The InSight lander is pictured above by a Marine Intelligence Officer.
That cookies and cream on Mars? No, these are just polar dunes piled with ice and sand.
A recent photo taken by the Curiosity Rover shows her current location known as Til Ridge.
The cooled lava helped to preserve the footprint of where the dunes once moved in the southeastern region of Mars. But it also looks like the Star Trek symbol.
The NASA InSight lander uses a camera of its robotic arm to capture this sunset on Mars on April 25.
The InSight Seismometer first recorded an earthquake on April 6, 201
A photograph of a preserved Mars river channel made by an orbiting satellite with a colored coating showing various elevations. Blue is low and yellow is high.
NASA has been exploring Mars since 1965. Here are some of the best moments captured by Mars missions over the years.
The European Space Agency's Mars Express Mission captured this image of the Korolev Crater, more than 50 miles across, and filled with water ice near the North Pole.
This is the first NASA InSight selfie on Mars. Displays solar panels and the landing deck. At the top of the deck are scientific tools, weather sensor booms and a UHF antenna.
This vista of the Mars & # 39; Valles Marineris of July 9, 2013 is actually a mosaic of 102 images of a Viking orbiter. In the center is the canyon system Valles Marineris, which is over 2000 km long and up to 8 km deep.
Rovers can also take selfies. This self-portrait of the Curiosity Mars rover shows the vehicle at the Quela drill site in the Murray Buttes area on the lower Sharp Peak.
Mars is far from a flat, barren landscape. Nili Patera is a region of Mars in which dunes and ripples move fast. HiRISE, aboard the Marine Intelligence Orbit, continues to monitor this area every few months to see changes in seasonal and annual scales.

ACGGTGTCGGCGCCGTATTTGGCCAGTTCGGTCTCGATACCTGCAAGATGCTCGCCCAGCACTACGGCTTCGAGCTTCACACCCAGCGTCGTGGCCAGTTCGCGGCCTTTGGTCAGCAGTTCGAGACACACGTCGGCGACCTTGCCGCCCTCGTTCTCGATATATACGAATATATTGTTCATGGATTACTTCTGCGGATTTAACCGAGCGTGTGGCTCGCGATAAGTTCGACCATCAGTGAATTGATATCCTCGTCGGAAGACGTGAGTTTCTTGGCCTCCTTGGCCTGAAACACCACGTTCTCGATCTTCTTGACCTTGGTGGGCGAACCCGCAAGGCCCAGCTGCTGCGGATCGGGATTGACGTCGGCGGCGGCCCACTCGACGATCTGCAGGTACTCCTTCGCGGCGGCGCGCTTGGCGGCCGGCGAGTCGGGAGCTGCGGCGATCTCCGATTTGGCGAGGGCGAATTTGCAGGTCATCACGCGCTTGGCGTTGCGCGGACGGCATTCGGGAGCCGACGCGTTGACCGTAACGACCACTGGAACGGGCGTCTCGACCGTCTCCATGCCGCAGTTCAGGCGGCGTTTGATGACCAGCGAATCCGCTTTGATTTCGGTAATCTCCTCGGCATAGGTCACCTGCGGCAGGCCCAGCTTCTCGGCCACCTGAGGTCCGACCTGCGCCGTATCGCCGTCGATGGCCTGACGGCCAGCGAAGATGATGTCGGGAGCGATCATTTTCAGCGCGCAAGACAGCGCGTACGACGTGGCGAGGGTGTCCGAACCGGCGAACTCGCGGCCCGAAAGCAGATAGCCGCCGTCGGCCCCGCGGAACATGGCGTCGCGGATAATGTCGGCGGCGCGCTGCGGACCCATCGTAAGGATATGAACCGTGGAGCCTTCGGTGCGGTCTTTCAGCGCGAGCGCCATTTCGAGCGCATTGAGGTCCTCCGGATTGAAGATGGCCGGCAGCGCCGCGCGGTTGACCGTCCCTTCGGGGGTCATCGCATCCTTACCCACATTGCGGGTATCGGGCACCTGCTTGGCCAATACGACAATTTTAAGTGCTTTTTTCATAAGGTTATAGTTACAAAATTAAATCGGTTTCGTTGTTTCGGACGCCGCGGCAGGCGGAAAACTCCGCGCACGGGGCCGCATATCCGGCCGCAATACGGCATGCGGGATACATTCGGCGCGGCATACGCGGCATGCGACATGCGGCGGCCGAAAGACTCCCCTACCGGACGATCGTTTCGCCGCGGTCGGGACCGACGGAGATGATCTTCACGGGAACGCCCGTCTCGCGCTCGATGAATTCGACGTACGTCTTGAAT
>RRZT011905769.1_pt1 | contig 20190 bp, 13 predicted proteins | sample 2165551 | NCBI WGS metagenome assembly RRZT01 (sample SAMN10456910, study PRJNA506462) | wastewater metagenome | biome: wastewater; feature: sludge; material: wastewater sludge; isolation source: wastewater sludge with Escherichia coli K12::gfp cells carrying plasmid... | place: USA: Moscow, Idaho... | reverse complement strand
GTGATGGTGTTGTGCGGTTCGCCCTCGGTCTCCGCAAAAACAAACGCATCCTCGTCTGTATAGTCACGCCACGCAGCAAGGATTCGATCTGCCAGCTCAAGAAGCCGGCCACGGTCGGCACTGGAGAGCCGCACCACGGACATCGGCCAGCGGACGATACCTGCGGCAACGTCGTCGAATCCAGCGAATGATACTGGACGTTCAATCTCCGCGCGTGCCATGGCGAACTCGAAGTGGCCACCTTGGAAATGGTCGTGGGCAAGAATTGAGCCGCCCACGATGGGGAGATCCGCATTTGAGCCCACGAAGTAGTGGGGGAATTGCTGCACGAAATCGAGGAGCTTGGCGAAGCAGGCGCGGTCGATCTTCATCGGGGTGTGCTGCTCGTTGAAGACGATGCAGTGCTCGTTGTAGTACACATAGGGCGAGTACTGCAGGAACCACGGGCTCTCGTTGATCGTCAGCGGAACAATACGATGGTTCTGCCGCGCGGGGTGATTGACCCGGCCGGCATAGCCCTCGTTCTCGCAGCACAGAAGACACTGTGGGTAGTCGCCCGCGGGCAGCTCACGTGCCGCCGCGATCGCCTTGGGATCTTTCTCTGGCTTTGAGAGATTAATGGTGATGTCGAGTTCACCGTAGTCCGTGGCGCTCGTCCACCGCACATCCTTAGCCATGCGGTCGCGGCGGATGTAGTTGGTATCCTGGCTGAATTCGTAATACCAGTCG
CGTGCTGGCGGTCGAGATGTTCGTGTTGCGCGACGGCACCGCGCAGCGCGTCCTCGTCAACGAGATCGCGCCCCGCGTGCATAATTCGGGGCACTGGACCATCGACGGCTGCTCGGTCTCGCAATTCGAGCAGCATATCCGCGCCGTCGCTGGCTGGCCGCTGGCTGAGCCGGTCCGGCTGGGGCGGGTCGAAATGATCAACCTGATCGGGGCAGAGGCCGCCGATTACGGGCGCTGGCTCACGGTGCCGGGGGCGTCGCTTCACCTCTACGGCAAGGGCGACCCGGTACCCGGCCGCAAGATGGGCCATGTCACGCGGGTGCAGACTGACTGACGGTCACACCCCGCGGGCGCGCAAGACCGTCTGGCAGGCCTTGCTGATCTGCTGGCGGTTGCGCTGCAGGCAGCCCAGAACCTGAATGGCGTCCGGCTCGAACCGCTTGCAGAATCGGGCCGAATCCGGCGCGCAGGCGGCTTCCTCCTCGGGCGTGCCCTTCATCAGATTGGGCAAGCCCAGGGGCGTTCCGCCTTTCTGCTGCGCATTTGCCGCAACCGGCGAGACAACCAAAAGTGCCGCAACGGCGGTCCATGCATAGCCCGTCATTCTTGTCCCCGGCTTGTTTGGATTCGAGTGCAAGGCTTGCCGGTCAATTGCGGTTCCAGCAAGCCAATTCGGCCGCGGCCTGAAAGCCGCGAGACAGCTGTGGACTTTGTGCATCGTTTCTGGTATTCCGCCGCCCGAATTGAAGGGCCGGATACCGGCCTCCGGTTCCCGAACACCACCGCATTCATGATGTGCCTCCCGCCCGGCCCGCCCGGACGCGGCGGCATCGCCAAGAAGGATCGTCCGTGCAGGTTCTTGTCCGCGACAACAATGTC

What Do Mars Blueberries Do? These small, mineral-rich hematites are near the Fram Crater, visited by NASA's Opportunity Rover in April 2004. The area shown is 1.2 inches wide. The view comes from the microscopic image of the robotic arm of Opportunity with colorful information added from the panoramic camera of the rover. These minerals suggest that Mars had a watery past.
Mars is known to have dust storms surrounding planets. These 2001 images from the orbit of the NASA Mars Global Surveyor show a dramatic change in the appearance of the planet as the fog lifted by the dust storm southwards spreads worldwide.
Curiosity took photos on September 9, 2015 at Sharpe Mountain, Hematite, an enriched ridge, plain, filled with clay minerals to create composite and rounded boutiques high in sulfate minerals. The changing mineralogy in these layers of Mount Sharp suggests a changing environment in early Mars, though all involve exposure to water billions of years ago.
HiRISE captures layered deposits and a bright ice cap at the north pole of Martian.
This image, which combines data from two instruments aboard the NASA Mars Global Surveyor, depicts an orbital view of the northern polar region of Mars. The ice-rich polar hat is 621 miles long and the dark stripes are deep. To the right of the center, a large canyon of Chasma Boreale almost breaks the ice cap. The Chasma Boreale is about the length of the famous Grand Canyon of the United States and is up to 1.2 miles deep.
Although Mars is not as geologically active as Earth, surface characteristics are strongly shaped by wind. Wind-carved features like those called palaces are common on the Red Planet. On the sand the wind forms waves and small dunes. In the thin atmosphere of Mars, light does not scatter much, so that the shadows cast by the court tongues are sharp and dark.
Since landing high on the ridge, Opportunity has been recording this image of a Martian devil of dust twisting through the valley below. The view looks back to the tracks of the rover leading up to the northern slope of the Knudsen Range, which forms part of the southern edge of the Marathon Valley.
HiRISE made this image of a kilometer-wide crater in the southern hemisphere of Mars in June 2014. The crater shows the freezing of all its slopes facing south in late winter as Mars heads into spring.
Orbiter Intelligence Marcia uses its HiRISE camera to get this view of an area of unusual texture on the southern floor of Galle Crater.
A dramatic, fresh impact crater dominates this image taken by the HiRISE camera on November 19, 2013. The crater extends about 100 feet and is surrounded by a large, thin explosion zone. As the terrain on which the crater forms is dusty, the fresh crater looks blue in enhanced image color due to the removal of reddish dust in the area.
The opportunity uses its panoramic camera to record this view of the eastward horizon on October 31, 2010. Part of the eastern edge of the Endeavor Crater, nearly 19 miles away, is visible above the Meridiani Planum.